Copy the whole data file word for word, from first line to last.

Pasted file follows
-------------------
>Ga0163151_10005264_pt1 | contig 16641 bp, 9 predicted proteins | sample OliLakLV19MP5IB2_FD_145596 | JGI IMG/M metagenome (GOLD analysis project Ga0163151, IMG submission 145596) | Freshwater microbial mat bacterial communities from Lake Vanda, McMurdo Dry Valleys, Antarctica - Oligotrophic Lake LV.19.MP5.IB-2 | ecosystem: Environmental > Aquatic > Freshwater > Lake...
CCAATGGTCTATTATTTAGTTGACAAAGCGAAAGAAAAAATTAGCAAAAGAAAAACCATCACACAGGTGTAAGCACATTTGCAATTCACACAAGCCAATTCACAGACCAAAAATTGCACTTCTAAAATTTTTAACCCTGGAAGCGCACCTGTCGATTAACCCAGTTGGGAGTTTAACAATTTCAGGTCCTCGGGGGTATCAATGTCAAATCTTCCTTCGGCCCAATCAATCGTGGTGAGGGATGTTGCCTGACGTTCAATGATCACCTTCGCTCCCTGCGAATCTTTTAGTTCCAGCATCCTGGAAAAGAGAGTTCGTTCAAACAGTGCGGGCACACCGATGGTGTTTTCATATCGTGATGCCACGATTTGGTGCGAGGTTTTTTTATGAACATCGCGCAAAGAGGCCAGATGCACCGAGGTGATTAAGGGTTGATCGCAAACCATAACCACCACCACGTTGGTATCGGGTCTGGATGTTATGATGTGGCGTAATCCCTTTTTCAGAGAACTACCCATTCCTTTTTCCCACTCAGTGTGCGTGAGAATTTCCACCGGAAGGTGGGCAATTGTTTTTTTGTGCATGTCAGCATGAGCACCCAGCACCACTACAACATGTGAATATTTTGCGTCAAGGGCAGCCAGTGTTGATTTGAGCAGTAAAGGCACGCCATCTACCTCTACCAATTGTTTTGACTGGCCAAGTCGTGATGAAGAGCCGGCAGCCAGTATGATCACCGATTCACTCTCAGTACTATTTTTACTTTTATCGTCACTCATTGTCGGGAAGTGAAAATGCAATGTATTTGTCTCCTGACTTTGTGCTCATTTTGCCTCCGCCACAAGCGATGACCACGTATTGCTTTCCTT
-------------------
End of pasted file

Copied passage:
>Ga0163151_10005264_pt1 | contig 16641 bp, 9 predicted proteins | sample OliLakLV19MP5IB2_FD_145596 | JGI IMG/M metagenome (GOLD analysis project Ga0163151, IMG submission 145596) | Freshwater microbial mat bacterial communities from Lake Vanda, McMurdo Dry Valleys, Antarctica - Oligotrophic Lake LV.19.MP5.IB-2 | ecosystem: Environmental > Aquatic > Freshwater > Lake...
CCAATGGTCTATTATTTAGTTGACAAAGCGAAAGAAAAAATTAGCAAAAGAAAAACCATCACACAGGTGTAAGCACATTTGCAATTCACACAAGCCAATTCACAGACCAAAAATTGCACTTCTAAAATTTTTAACCCTGGAAGCGCACCTGTCGATTAACCCAGTTGGGAGTTTAACAATTTCAGGTCCTCGGGGGTATCAATGTCAAATCTTCCTTCGGCCCAATCAATCGTGGTGAGGGATGTTGCCTGACGTTCAATGATCACCTTCGCTCCCTGCGAATCTTTTAGTTCCAGCATCCTGGAAAAGAGAGTTCGTTCAAACAGTGCGGGCACACCGATGGTGTTTTCATATCGTGATGCCACGATTTGGTGCGAGGTTTTTTTATGAACATCGCGCAAAGAGGCCAGATGCACCGAGGTGATTAAGGGTTGATCGCAAACCATAACCACCACCACGTTGGTATCGGGTCTGGATGTTATGATGTGGCGTAATCCCTTTTTCAGAGAACTACCCATTCCTTTTTCCCACTCAGTGTGCGTGAGAATTTCCACCGGAAGGTGGGCAATTGTTTTTTTGTGCATGTCAGCATGAGCACCCAGCACCACTACAACATGTGAATATTTTGCGTCAAGGGCAGCCAGTGTTGATTTGAGCAGTAAAGGCACGCCATCTACCTCTACCAATTGTTTTGACTGGCCAAGTCGTGATGAAGAGCCGGCAGCCAGTATGATCACCGATTCACTCTCAGTACTATTTTTACTTTTATCGTCACTCATTGTCGGGAAGTGAAAATGCAATGTATTTGTCTCCTGACTTTGTGCTCATTTTGCCTCCGCCACAAGCGATGACCACGTATTGCTTTCCTT